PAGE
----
Under the terms of this comprehensive benefits agreement, Nisga'a Nation will provide ongoing support and continued consultation for the development and future operations of underground gold mines at Premier and Red Mountain, emphasizing respect for the land, protection of the environment, understanding of cultural use and knowledge, as well as health and safety, on and off the worksite.

A feasibility study completed in 2020 envisions a 2,500-metric-ton-per-day operation that is slated to produce roughly 1.1 million ounces of gold and 3 million oz of silver over an initial eight years of mining.

Ascot had previously planned to resume gold production at Premier by around this time but decided to postpone operations by roughly a year due to a lack of adequate financing to complete the tailings dam, new water treatment plant, and other projects that need to be finished during the summer.

"The company has a limited weather window to conduct certain outdoor construction activities and needs to ensure it has sufficient funding to complete these activities and the rest of the project," Ascot Resources President and CEO Derek White said in June.

With the window closing, Ascot decided to focus its 2022 program on continued underground development at Big Missouri, the first deposit to be mined, as well as exploration and resource upgrade drilling across the Premier property.

Giga battery metals

While the Golden Triangle is best known for deposits enriched with the copper needed for the low-carbon economy, the gold treasured as hedge against inflation, and silver that lands in both categories, this region of Northern BC also hosts deposits that could help fill the massive demand for nickel and cobalt with a responsibly sourced supply of these battery metals.

The largest and most advanced of these battery metals projects is Turnagain, a large nickel-cobalt deposit being advanced by Giga Metals Corp.

A 2021 preliminary economic assessment outlines plans for a mine at Turnagain that would produce an average of 33,215 metric tons of nickel and 1,962 metric tons of cobalt annually over a 37-year mine life.

In addition to the ESG advantages inherent to developing a mine in BC, Turnagain offers another attractive environmental quality – the tailings from mining the nickel and cobalt at Turnagain would be ideally suited for absorbing carbon dioxide out of the atmosphere.

A team led by University of British Columbia Professor Greg Dipple, who has been studying mineral sequestration of CO2 in mine tailings around the world for more than 15 years, shows the potential for Turnagain to permanently lock up vast amounts of CO2 as carbonate mineral.

Initial testing of Turnagain material showed an average annual absorption rate of 2.7 kilograms of CO2 per square meter.

At this rate, Giga calculates that a mine at Turnagain could absorb 0.72 metric tons of CO2 per metric ton of nickel produced.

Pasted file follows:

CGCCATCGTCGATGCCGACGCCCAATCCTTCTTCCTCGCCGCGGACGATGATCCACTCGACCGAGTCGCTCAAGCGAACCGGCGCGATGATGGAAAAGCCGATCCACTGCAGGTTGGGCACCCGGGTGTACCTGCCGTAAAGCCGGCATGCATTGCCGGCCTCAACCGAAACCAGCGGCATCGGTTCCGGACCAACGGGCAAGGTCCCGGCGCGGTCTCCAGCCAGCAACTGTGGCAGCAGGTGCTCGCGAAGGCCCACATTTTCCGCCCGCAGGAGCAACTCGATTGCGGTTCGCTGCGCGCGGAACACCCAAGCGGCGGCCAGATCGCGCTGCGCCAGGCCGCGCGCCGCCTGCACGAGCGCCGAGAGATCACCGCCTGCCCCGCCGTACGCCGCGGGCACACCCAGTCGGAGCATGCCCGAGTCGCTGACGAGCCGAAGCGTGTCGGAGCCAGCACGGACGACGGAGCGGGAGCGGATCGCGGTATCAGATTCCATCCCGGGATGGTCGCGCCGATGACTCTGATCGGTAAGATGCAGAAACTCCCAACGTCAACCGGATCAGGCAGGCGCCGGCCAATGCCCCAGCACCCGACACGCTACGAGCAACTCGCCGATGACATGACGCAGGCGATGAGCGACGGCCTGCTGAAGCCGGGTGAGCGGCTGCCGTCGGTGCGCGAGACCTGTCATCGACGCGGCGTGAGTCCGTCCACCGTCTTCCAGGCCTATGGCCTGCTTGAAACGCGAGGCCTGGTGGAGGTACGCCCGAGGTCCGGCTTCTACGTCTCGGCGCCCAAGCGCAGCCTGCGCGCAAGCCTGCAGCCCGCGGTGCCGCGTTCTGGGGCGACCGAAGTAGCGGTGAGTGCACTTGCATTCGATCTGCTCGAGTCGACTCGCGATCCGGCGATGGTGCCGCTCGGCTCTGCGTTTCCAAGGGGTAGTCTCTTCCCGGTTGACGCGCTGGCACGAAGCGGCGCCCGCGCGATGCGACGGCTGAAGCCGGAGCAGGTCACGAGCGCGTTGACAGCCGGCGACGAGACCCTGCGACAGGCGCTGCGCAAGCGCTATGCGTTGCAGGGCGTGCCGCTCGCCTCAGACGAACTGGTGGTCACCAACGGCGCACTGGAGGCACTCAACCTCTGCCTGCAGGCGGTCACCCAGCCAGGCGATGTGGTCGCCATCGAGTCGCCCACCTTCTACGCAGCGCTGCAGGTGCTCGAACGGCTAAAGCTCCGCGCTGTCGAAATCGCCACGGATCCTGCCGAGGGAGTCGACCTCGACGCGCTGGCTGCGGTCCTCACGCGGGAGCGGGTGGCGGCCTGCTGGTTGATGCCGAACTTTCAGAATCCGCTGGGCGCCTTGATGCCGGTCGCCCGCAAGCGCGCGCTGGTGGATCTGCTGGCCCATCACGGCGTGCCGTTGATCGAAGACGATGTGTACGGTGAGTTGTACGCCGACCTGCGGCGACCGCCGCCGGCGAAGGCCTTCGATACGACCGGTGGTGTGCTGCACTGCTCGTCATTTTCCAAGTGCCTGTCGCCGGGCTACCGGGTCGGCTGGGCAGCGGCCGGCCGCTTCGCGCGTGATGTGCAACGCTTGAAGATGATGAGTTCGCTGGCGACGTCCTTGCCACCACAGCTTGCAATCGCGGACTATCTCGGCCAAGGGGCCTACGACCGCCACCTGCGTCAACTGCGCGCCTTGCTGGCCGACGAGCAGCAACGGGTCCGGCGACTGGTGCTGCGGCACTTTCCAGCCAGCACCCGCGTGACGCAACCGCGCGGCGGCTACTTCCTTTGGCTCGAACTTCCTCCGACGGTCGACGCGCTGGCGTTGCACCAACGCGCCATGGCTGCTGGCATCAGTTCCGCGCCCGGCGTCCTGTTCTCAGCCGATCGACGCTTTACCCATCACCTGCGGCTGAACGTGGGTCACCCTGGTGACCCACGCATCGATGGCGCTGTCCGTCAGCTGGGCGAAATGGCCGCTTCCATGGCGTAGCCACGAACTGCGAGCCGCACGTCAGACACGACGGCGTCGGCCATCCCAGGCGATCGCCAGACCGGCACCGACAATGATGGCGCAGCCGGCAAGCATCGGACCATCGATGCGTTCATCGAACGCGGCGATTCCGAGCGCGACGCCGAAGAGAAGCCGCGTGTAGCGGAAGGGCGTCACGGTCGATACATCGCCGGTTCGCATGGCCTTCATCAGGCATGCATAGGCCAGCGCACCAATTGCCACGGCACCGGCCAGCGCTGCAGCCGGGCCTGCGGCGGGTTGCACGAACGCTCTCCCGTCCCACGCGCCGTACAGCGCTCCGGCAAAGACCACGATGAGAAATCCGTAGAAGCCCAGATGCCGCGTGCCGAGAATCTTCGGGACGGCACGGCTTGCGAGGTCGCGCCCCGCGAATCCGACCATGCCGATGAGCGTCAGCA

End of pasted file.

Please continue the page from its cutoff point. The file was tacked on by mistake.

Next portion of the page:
Considering that this operation is estimated to emit 0.75 metric tons of CO2 per metric ton of nickel with an electric haulage fleet charged with BC Hydro power, this baseline absorption would nearly make the mine carbon-neutral without any optimizations.

Dipple's testing, however, indicates that the CO2 absorption rates would increase under actual mining scenarios.

Helicopter positions a part on a powerline above BC glaciers and mountains.

Pretium Resources

Crews install a transmission line connecting the Brucejack gold mine a few miles southeast of the KSM copper-gold-silver mine project to BC Hydro's Northwest Transmission Line.

"We now have empirical data that supports our ambition to build the world's first true carbon-neutral nickel mine, meaning a project that achieves carbon neutrality without purchasing carbon credits," said Giga Metals President Martin Vydra.

The testing also showed that only about 10% of the brucite – a magnesium hydroxide mineral at Turnagain responsible for sponging atmospheric CO2 – was consumed during the one-month sequestration test, indicating that Turnagain mine tailings would absorb more of the greenhouse gas with longer exposure to the air.

While much more detailed and longer-term testing will need to be done, a mine at Turnagain with an electrified mining fleet powered by the hydroelectric Northern BC is known for has the potential to be a CO2-negative producer of nickel and cobalt.

"We recognize the growing importance of strong ESG performance from commodity producers," said Vydra. "We are proud that our project is at the forefront of being able to contribute to a carbon-free industry."

Author Bio

Shane Lasley, Publisher

Over his more than 15 years of covering mining and mineral exploration, Shane has become renowned for his ability to report on the sector in a way that is technically sound enough to inform industry insiders while being easy to understand by a wider audience.

Email: [email protected]
Phone: (907) 726-1095
https://www.linkedin.com/in/shane-lasley-ab073b12/

Technician collects water samples from a stream in British Columbia.Erica lines up drill core at a battery metals mine project in Northern BC.Outcropping rock with copper mineralization that is blue from oxidization.Helicopter positions a part on a powerline above BC glaciers and mountains.